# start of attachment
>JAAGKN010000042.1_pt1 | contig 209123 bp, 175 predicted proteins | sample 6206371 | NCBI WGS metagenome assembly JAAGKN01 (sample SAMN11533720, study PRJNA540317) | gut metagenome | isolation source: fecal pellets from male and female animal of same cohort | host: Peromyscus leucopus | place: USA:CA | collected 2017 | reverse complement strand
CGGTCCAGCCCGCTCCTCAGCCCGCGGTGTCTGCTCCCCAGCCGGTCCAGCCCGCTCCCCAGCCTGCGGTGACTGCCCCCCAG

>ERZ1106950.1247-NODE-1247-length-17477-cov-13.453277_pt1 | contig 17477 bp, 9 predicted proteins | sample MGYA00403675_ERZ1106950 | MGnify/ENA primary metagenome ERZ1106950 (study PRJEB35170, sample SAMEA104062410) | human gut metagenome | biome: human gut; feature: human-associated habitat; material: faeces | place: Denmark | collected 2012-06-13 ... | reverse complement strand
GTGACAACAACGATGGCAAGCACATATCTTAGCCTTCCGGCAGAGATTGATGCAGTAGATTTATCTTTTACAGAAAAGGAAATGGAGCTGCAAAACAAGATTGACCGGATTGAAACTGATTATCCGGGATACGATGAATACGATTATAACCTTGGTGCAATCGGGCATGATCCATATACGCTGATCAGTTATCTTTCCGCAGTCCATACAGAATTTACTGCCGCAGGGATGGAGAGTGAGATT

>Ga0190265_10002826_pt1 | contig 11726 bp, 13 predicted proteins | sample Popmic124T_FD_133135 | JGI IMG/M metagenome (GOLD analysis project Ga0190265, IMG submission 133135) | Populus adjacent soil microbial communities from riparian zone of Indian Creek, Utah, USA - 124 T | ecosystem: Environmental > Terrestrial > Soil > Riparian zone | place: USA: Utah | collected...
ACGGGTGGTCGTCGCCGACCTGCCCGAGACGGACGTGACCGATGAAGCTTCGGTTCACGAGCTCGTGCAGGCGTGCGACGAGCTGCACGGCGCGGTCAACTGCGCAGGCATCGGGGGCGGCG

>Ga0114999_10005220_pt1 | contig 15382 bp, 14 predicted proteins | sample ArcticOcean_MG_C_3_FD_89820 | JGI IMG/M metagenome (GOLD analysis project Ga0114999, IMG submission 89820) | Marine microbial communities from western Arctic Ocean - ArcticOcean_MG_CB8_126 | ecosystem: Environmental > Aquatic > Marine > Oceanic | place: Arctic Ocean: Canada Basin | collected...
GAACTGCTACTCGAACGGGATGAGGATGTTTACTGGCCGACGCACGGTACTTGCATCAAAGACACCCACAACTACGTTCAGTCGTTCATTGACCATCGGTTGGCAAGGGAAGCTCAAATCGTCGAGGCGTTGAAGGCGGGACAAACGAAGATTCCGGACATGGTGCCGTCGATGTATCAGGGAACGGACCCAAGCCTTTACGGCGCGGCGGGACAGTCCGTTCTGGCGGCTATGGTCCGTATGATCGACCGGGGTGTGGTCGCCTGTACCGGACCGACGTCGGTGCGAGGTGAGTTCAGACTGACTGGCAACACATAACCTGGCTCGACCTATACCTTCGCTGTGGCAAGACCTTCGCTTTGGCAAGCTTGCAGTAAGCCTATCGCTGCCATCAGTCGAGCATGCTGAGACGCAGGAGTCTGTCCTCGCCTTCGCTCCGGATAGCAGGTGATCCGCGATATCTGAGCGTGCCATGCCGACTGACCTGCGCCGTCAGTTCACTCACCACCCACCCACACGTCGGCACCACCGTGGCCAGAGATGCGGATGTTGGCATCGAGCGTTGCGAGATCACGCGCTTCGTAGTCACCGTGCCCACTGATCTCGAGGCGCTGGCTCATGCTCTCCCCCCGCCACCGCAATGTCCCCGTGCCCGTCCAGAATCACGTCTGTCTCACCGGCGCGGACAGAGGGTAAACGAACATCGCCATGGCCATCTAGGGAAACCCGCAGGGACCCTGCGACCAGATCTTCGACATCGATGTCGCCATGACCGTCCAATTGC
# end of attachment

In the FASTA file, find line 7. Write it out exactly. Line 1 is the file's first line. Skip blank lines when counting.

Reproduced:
>Ga0114999_10005220_pt1 | contig 15382 bp, 14 predicted proteins | sample ArcticOcean_MG_C_3_FD_89820 | JGI IMG/M metagenome (GOLD analysis project Ga0114999, IMG submission 89820) | Marine microbial communities from western Arctic Ocean - ArcticOcean_MG_CB8_126 | ecosystem: Environmental > Aquatic > Marine > Oceanic | place: Arctic Ocean: Canada Basin | collected...